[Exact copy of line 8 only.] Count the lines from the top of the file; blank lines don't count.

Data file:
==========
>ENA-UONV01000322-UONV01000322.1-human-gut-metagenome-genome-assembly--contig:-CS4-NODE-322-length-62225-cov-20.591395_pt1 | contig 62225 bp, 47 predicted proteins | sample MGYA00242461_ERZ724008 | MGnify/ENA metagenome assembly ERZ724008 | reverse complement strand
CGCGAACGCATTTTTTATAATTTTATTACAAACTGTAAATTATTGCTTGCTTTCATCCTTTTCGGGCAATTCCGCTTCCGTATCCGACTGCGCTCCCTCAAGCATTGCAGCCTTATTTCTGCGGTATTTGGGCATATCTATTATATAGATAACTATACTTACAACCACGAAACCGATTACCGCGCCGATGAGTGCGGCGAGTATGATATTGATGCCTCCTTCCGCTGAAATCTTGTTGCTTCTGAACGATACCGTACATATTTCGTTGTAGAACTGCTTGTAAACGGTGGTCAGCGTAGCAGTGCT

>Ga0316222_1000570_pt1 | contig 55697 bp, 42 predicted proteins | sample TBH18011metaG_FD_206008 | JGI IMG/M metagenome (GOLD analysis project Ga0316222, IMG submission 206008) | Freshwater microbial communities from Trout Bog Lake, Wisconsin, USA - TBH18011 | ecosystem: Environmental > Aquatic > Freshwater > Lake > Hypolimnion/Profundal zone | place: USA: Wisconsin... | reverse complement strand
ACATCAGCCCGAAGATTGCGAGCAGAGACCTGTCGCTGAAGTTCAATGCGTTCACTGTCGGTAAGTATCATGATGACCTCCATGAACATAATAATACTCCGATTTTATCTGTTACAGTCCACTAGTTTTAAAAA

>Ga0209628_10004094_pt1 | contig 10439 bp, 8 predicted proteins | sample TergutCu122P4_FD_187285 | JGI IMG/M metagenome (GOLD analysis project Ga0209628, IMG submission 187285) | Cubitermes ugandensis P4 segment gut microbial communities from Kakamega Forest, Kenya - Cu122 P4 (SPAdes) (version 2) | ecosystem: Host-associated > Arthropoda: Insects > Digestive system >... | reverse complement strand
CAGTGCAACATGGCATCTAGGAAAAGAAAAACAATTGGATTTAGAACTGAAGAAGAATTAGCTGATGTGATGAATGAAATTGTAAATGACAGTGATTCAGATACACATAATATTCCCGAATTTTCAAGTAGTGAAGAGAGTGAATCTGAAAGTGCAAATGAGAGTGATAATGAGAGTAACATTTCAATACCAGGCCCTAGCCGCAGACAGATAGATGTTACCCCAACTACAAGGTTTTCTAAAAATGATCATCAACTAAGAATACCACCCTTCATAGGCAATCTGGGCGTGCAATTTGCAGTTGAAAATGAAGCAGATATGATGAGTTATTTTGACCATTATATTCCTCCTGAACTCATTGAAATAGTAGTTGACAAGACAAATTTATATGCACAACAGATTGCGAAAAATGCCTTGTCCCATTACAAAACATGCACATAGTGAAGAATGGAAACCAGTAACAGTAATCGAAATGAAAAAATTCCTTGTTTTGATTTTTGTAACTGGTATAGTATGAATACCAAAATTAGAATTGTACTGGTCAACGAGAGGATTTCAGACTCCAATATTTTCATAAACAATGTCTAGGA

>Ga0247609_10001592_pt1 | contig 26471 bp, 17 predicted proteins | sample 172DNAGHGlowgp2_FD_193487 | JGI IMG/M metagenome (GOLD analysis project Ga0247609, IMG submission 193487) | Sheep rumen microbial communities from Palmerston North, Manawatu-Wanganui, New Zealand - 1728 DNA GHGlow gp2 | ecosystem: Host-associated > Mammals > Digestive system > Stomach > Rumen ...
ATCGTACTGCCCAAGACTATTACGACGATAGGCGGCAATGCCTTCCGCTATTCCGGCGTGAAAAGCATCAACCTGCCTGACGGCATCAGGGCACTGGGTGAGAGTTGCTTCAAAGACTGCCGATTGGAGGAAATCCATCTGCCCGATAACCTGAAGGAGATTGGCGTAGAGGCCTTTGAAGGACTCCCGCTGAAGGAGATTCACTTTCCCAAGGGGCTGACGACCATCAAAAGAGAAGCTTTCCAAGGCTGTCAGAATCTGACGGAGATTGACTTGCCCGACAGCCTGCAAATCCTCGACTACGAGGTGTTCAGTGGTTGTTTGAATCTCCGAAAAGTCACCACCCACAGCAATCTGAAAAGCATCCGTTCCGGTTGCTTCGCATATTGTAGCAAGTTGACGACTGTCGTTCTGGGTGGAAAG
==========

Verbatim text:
ATCGTACTGCCCAAGACTATTACGACGATAGGCGGCAATGCCTTCCGCTATTCCGGCGTGAAAAGCATCAACCTGCCTGACGGCATCAGGGCACTGGGTGAGAGTTGCTTCAAAGACTGCCGATTGGAGGAAATCCATCTGCCCGATAACCTGAAGGAGATTGGCGTAGAGGCCTTTGAAGGACTCCCGCTGAAGGAGATTCACTTTCCCAAGGGGCTGACGACCATCAAAAGAGAAGCTTTCCAAGGCTGTCAGAATCTGACGGAGATTGACTTGCCCGACAGCCTGCAAATCCTCGACTACGAGGTGTTCAGTGGTTGTTTGAATCTCCGAAAAGTCACCACCCACAGCAATCTGAAAAGCATCCGTTCCGGTTGCTTCGCATATTGTAGCAAGTTGACGACTGTCGTTCTGGGTGGAAAG